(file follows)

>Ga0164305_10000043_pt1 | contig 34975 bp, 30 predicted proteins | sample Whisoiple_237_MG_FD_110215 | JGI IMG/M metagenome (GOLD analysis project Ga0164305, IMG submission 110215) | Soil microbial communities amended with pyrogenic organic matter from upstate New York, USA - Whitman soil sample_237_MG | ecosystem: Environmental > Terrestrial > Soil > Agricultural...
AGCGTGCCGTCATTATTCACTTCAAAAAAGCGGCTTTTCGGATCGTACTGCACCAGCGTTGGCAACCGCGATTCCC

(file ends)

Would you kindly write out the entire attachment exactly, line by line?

>Ga0164305_10000043_pt1 | contig 34975 bp, 30 predicted proteins | sample Whisoiple_237_MG_FD_110215 | JGI IMG/M metagenome (GOLD analysis project Ga0164305, IMG submission 110215) | Soil microbial communities amended with pyrogenic organic matter from upstate New York, USA - Whitman soil sample_237_MG | ecosystem: Environmental > Terrestrial > Soil > Agricultural...
AGCGTGCCGTCATTATTCACTTCAAAAAAGCGGCTTTTCGGATCGTACTGCACCAGCGTTGGCAACCGCGATTCCC